We must free ourselves from the destructive notion that public funding of education means that a student must be educated at a public school. These reports prove that there are some children who require a different school environment than a public school can supply. Our children, the school district, and the larger community will all benefit if the state enables parents to send their children to the school, public or private, that best meets their needs.
Fortunately, our state has established a program, the Lindsey Nicole Henry Scholarship Program for Students with Disabilities, which empowers parents to choose the right school for their disabled child. At best this program helps a few hundred children. We need to expand and trumpet it so it serves thousands.
Unfortunately, instead of treating the scholarship as a blessing, too many public educators perceive it a threat.
Meanwhile, The Oklahoman opines:
[M]any Oklahoma public schools need a culture change. By freeing the families of children with special needs to take those students to private schools that do a better job, as the scholarship law does, lawmakers have taken a step in the right direction.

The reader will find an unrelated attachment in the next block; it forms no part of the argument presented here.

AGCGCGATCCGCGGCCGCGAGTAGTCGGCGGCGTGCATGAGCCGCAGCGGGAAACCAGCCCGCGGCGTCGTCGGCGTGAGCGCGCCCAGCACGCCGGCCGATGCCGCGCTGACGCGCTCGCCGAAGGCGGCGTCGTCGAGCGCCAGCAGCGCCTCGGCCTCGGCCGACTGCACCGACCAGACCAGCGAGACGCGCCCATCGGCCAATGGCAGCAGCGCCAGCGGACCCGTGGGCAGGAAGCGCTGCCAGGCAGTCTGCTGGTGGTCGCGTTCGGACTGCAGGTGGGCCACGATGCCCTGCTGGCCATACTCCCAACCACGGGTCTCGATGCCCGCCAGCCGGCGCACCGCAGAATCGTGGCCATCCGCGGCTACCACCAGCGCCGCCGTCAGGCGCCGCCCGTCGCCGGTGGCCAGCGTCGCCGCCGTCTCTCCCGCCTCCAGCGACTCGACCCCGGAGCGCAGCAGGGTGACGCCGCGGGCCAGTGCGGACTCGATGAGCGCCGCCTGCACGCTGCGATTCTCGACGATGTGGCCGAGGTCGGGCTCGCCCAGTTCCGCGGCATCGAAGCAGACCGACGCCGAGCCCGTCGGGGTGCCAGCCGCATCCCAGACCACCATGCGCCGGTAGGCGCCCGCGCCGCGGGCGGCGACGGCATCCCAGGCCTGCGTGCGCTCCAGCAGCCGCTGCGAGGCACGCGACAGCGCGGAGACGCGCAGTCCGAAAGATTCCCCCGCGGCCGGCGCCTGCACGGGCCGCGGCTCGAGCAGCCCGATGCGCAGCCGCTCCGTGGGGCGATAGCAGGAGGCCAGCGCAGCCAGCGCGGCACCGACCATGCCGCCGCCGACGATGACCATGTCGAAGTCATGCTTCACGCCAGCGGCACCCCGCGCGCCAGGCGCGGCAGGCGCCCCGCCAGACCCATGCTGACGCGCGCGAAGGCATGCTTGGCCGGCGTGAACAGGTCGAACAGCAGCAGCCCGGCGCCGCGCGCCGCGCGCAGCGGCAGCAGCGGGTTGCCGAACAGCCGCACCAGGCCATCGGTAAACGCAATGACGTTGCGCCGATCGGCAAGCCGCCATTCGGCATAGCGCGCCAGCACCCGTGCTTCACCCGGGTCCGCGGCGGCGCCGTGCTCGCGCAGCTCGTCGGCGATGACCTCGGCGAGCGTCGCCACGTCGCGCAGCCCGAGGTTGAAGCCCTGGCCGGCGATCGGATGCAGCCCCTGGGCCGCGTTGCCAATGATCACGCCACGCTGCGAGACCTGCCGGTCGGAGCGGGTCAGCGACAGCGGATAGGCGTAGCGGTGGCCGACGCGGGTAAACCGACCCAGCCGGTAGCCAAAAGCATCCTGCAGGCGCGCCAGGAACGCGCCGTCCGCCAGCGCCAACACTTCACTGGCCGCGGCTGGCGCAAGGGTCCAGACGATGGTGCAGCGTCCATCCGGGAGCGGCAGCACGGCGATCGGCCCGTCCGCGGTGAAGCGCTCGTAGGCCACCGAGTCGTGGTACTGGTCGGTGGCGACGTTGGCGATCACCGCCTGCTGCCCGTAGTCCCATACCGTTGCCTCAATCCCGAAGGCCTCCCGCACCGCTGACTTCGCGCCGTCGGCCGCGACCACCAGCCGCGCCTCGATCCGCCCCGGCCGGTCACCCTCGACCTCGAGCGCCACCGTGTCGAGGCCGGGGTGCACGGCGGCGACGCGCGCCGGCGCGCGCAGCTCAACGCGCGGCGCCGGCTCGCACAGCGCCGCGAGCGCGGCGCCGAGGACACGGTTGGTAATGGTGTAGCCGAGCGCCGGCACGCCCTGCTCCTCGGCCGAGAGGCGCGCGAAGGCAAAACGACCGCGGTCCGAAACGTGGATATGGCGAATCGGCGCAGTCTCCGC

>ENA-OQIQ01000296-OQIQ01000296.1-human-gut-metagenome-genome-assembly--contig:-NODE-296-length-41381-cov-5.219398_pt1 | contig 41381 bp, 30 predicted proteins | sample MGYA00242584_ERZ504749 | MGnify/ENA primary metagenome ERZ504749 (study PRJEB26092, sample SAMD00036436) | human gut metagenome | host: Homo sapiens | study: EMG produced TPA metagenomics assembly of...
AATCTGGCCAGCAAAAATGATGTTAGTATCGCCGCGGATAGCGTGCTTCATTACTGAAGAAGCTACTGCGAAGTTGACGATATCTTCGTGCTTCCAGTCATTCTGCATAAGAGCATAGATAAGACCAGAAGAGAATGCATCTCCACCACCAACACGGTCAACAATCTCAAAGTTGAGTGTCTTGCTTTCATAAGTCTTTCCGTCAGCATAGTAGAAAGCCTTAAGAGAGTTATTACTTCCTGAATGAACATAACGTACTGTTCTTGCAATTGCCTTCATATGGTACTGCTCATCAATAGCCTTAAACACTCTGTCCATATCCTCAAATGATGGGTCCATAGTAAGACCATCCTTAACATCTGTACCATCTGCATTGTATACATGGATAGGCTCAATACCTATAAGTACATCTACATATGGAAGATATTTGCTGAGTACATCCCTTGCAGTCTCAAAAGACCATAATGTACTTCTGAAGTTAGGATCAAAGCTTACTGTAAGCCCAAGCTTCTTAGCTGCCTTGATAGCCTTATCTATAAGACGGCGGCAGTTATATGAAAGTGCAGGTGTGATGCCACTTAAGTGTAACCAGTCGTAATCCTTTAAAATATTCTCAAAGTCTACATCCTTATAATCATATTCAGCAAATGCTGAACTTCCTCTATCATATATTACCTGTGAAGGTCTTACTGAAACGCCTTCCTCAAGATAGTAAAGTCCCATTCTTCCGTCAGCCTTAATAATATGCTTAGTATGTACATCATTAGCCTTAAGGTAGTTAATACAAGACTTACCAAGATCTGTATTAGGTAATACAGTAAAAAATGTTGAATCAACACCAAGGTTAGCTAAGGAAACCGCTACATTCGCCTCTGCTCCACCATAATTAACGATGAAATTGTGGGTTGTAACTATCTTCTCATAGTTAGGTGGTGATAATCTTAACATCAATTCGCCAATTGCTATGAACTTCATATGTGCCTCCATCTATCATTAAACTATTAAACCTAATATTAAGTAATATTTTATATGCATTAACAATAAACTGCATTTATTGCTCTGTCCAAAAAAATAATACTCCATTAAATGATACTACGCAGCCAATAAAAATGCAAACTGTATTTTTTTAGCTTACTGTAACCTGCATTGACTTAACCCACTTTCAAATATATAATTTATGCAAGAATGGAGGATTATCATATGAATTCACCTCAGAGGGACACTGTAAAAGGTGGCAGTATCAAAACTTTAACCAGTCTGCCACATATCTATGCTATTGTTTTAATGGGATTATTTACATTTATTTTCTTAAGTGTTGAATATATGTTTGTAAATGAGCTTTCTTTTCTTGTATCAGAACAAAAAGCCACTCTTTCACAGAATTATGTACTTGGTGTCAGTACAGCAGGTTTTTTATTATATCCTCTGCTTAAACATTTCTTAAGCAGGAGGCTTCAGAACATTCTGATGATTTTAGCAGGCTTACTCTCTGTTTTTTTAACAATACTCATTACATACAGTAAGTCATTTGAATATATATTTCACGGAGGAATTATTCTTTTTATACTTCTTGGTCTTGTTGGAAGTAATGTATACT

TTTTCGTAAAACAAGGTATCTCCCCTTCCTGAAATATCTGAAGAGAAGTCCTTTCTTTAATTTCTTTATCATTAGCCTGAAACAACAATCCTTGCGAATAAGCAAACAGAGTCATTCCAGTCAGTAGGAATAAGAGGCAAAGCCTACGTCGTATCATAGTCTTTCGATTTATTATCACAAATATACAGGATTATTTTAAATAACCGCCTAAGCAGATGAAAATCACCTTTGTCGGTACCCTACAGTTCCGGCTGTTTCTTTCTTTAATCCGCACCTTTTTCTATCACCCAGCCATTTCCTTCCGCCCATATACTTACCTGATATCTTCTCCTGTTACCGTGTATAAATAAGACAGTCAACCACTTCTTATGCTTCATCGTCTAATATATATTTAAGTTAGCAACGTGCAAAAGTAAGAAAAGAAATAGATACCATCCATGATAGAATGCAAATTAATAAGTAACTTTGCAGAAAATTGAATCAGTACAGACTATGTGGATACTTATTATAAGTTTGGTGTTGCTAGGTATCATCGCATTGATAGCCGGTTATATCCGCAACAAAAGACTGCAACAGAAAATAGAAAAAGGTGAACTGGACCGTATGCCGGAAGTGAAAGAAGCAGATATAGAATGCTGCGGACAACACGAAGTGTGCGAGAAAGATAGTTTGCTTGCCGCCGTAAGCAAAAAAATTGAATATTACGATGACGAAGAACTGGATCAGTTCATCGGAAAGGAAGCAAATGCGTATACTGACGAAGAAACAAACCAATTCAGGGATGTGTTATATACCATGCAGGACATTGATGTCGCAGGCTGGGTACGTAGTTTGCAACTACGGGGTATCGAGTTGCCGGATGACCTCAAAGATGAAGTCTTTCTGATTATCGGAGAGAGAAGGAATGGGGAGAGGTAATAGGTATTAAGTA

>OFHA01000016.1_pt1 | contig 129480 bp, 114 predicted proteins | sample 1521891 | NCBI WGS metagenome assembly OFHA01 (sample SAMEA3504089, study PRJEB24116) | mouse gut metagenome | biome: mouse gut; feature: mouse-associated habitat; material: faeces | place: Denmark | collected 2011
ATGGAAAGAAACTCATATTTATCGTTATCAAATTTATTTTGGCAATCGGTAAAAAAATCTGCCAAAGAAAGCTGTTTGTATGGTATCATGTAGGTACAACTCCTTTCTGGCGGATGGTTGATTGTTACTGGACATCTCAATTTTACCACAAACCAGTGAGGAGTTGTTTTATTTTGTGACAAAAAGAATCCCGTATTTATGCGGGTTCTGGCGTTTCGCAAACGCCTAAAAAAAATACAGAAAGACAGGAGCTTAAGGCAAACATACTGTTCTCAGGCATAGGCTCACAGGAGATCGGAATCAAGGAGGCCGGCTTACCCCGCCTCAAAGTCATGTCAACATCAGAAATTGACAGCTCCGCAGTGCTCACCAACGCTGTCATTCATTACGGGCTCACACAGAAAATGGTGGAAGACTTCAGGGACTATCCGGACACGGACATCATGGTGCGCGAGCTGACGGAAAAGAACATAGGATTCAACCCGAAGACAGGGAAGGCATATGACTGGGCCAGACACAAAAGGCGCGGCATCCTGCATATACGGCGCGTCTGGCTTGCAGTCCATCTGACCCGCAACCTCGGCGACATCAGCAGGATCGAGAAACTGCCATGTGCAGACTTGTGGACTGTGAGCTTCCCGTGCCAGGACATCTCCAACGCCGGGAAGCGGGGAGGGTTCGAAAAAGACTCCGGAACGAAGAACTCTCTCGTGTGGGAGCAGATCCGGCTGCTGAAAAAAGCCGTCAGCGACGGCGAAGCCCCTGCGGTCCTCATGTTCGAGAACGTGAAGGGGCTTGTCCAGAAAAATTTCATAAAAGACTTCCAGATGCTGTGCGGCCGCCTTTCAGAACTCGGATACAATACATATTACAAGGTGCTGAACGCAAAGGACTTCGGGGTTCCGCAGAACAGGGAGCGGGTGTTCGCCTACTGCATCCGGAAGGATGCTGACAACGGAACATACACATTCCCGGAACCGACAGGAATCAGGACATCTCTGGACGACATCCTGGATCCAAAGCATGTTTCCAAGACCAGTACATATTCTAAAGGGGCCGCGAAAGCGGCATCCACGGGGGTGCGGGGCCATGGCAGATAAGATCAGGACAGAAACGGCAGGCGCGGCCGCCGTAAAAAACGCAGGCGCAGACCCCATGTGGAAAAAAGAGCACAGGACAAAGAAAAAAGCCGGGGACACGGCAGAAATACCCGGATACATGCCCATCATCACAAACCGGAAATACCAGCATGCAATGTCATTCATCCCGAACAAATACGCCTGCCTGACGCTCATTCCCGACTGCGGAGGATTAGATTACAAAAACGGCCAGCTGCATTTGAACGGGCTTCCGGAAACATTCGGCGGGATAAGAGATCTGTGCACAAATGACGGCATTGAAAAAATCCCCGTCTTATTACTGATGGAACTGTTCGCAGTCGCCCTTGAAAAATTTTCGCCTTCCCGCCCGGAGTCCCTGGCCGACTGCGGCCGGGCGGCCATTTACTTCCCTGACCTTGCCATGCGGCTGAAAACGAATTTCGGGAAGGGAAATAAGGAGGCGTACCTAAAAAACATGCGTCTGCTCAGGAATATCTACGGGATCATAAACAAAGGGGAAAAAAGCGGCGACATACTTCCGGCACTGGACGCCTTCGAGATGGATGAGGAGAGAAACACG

It's not irrational for parents to think second-graders can be disciplined without being handcuffed, or wrong to want their education tax dollars to pay to actually educate their children.
And in The Journal Record, OCPA president Michael Carnuccio writes:
Oklahoma has an opportunity to innovate, create its own solutions to address autism and avoid the perils of mandates. State-specific programs such as education scholarships, high-risk pools, and expanded training for parents and teachers with autistic students are the right solutions.
Oklahomans should rally to make their voices heard and oppose state bureaucrats who are currently trying to overturn the Henry Scholarship program in court.
I encourage you to read all three pieces in their entirety.